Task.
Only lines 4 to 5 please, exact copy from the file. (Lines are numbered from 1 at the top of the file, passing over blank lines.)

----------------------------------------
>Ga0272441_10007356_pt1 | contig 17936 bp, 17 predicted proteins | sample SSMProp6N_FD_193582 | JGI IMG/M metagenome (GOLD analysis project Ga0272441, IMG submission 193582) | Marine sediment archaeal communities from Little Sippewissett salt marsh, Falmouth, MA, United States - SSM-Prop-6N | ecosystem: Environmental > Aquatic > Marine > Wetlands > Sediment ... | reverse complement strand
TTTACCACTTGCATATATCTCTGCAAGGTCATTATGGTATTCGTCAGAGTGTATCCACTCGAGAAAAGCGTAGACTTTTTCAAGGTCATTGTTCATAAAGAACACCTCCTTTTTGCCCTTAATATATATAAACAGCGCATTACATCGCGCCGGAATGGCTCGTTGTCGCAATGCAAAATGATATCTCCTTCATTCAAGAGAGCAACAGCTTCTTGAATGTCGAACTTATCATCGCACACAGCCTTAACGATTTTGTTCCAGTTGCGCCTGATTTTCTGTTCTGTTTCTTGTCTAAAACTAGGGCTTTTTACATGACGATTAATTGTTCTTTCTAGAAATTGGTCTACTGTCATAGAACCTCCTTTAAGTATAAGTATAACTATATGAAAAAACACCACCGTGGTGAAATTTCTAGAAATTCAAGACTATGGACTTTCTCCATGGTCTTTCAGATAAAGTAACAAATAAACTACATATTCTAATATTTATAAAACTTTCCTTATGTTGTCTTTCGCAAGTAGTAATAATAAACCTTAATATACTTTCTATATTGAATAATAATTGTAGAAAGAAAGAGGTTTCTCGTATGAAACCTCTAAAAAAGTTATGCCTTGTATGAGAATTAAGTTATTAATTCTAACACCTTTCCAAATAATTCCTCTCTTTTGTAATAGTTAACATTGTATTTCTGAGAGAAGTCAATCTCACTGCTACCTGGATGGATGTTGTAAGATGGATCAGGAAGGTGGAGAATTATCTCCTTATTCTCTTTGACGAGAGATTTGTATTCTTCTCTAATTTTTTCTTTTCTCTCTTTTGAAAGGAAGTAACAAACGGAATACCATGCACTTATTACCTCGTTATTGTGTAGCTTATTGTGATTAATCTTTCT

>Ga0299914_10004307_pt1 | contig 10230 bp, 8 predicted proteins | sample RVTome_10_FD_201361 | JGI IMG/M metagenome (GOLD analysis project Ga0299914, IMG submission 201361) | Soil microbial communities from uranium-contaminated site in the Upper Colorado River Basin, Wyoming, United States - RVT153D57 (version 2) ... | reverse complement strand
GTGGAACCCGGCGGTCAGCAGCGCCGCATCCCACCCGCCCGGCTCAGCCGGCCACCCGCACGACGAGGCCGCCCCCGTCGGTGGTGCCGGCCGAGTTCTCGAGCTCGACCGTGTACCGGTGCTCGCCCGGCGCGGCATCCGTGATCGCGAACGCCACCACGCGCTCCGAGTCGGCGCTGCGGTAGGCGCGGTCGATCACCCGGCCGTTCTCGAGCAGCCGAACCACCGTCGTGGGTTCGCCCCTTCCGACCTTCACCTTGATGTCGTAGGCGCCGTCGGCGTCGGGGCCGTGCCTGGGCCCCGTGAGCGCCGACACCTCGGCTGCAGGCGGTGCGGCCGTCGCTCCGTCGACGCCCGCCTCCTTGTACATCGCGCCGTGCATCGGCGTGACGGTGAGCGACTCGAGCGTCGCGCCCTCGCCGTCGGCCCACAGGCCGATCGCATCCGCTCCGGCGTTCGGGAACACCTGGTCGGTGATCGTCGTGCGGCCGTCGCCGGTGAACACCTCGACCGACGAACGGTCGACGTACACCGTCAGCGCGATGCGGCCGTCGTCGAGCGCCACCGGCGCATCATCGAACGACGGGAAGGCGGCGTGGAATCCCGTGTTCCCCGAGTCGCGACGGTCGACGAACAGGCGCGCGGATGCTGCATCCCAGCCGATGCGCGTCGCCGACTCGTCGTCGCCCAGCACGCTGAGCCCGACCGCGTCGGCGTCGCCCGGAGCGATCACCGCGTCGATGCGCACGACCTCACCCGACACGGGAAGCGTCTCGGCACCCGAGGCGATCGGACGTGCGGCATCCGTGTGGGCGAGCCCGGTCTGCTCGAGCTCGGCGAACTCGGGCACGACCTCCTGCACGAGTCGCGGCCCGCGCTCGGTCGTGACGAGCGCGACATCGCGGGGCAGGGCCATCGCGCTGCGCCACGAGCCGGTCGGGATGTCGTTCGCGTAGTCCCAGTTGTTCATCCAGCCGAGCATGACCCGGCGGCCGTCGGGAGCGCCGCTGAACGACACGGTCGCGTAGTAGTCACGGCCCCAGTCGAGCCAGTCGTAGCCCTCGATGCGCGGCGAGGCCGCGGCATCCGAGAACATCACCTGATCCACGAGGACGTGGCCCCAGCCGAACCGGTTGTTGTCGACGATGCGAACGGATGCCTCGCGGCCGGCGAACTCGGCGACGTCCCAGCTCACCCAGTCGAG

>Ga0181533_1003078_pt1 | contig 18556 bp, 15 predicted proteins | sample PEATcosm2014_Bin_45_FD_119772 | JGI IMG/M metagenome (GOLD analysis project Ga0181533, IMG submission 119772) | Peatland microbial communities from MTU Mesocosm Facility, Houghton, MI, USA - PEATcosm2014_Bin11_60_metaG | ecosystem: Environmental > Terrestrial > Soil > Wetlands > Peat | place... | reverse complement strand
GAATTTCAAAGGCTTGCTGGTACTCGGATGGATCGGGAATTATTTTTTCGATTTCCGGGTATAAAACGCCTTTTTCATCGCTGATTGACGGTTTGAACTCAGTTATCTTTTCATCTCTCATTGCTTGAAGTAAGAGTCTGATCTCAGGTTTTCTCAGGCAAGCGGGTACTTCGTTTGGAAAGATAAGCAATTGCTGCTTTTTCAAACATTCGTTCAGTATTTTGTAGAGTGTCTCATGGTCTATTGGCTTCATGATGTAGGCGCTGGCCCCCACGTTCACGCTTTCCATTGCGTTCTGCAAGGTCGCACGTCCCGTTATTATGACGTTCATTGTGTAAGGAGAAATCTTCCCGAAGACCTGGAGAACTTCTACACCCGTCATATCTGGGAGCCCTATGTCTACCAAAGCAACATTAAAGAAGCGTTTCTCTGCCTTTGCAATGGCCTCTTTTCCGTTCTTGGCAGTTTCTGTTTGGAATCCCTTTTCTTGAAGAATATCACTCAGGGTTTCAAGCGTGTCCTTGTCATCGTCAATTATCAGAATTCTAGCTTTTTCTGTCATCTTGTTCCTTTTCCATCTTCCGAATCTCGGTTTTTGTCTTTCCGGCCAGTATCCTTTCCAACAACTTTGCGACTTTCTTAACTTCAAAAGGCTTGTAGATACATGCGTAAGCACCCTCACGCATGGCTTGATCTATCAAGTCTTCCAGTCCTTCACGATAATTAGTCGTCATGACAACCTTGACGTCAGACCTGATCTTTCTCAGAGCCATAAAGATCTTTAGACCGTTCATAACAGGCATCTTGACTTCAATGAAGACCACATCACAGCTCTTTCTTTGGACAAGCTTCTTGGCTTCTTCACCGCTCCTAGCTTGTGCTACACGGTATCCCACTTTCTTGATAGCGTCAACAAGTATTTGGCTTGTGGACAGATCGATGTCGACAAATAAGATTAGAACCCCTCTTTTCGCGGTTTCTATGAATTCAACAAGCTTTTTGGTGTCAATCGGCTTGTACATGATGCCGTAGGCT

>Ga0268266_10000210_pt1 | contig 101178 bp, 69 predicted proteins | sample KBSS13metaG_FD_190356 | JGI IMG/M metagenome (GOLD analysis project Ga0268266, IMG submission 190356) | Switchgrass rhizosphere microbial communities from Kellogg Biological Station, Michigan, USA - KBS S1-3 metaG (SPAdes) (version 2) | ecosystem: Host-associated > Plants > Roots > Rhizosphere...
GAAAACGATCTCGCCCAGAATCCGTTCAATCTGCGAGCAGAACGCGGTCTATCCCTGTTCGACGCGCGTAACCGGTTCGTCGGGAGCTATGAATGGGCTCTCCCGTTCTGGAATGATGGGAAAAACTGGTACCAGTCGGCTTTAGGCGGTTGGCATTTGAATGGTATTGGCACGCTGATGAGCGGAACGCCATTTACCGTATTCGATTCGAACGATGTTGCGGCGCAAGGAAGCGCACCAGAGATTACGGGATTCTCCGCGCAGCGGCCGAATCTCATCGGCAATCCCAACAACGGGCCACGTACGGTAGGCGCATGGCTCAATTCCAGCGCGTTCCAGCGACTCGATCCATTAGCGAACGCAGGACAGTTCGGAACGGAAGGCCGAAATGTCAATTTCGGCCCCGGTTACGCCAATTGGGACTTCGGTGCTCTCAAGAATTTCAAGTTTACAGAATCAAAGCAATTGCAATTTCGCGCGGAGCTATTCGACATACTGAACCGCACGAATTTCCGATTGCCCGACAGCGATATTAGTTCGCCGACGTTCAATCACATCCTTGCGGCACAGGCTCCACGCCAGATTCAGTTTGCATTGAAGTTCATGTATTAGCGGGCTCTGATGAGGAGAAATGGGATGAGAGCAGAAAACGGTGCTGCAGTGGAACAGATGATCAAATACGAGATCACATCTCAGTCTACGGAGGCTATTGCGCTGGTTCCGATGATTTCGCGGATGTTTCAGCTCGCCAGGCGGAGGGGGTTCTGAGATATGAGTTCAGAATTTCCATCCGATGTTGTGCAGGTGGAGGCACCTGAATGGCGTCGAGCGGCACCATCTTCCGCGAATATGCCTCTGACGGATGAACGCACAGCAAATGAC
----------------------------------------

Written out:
GTGGAACCCGGCGGTCAGCAGCGCCGCATCCCACCCGCCCGGCTCAGCCGGCCACCCGCACGACGAGGCCGCCCCCGTCGGTGGTGCCGGCCGAGTTCTCGAGCTCGACCGTGTACCGGTGCTCGCCCGGCGCGGCATCCGTGATCGCGAACGCCACCACGCGCTCCGAGTCGGCGCTGCGGTAGGCGCGGTCGATCACCCGGCCGTTCTCGAGCAGCCGAACCACCGTCGTGGGTTCGCCCCTTCCGACCTTCACCTTGATGTCGTAGGCGCCGTCGGCGTCGGGGCCGTGCCTGGGCCCCGTGAGCGCCGACACCTCGGCTGCAGGCGGTGCGGCCGTCGCTCCGTCGACGCCCGCCTCCTTGTACATCGCGCCGTGCATCGGCGTGACGGTGAGCGACTCGAGCGTCGCGCCCTCGCCGTCGGCCCACAGGCCGATCGCATCCGCTCCGGCGTTCGGGAACACCTGGTCGGTGATCGTCGTGCGGCCGTCGCCGGTGAACACCTCGACCGACGAACGGTCGACGTACACCGTCAGCGCGATGCGGCCGTCGTCGAGCGCCACCGGCGCATCATCGAACGACGGGAAGGCGGCGTGGAATCCCGTGTTCCCCGAGTCGCGACGGTCGACGAACAGGCGCGCGGATGCTGCATCCCAGCCGATGCGCGTCGCCGACTCGTCGTCGCCCAGCACGCTGAGCCCGACCGCGTCGGCGTCGCCCGGAGCGATCACCGCGTCGATGCGCACGACCTCACCCGACACGGGAAGCGTCTCGGCACCCGAGGCGATCGGACGTGCGGCATCCGTGTGGGCGAGCCCGGTCTGCTCGAGCTCGGCGAACTCGGGCACGACCTCCTGCACGAGTCGCGGCCCGCGCTCGGTCGTGACGAGCGCGACATCGCGGGGCAGGGCCATCGCGCTGCGCCACGAGCCGGTCGGGATGTCGTTCGCGTAGTCCCAGTTGTTCATCCAGCCGAGCATGACCCGGCGGCCGTCGGGAGCGCCGCTGAACGACACGGTCGCGTAGTAGTCACGGCCCCAGTCGAGCCAGTCGTAGCCCTCGATGCGCGGCGAGGCCGCGGCATCCGAGAACATCACCTGATCCACGAGGACGTGGCCCCAGCCGAACCGGTTGTTGTCGACGATGCGAACGGATGCCTCGCGGCCGGCGAACTCGGCGACGTCCCAGCTCACCCAGTCGAG

>Ga0181533_1003078_pt1 | contig 18556 bp, 15 predicted proteins | sample PEATcosm2014_Bin_45_FD_119772 | JGI IMG/M metagenome (GOLD analysis project Ga0181533, IMG submission 119772) | Peatland microbial communities from MTU Mesocosm Facility, Houghton, MI, USA - PEATcosm2014_Bin11_60_metaG | ecosystem: Environmental > Terrestrial > Soil > Wetlands > Peat | place... | reverse complement strand